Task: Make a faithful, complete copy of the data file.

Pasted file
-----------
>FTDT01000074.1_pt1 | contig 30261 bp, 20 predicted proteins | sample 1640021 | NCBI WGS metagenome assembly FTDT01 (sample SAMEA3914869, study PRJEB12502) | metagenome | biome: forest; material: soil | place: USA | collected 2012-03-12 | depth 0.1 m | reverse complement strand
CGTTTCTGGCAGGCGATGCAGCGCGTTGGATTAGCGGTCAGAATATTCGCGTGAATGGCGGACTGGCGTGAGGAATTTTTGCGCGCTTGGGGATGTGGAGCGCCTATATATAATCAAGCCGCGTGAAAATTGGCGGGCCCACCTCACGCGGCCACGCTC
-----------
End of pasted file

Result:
>FTDT01000074.1_pt1 | contig 30261 bp, 20 predicted proteins | sample 1640021 | NCBI WGS metagenome assembly FTDT01 (sample SAMEA3914869, study PRJEB12502) | metagenome | biome: forest; material: soil | place: USA | collected 2012-03-12 | depth 0.1 m | reverse complement strand
CGTTTCTGGCAGGCGATGCAGCGCGTTGGATTAGCGGTCAGAATATTCGCGTGAATGGCGGACTGGCGTGAGGAATTTTTGCGCGCTTGGGGATGTGGAGCGCCTATATATAATCAAGCCGCGTGAAAATTGGCGGGCCCACCTCACGCGGCCACGCTC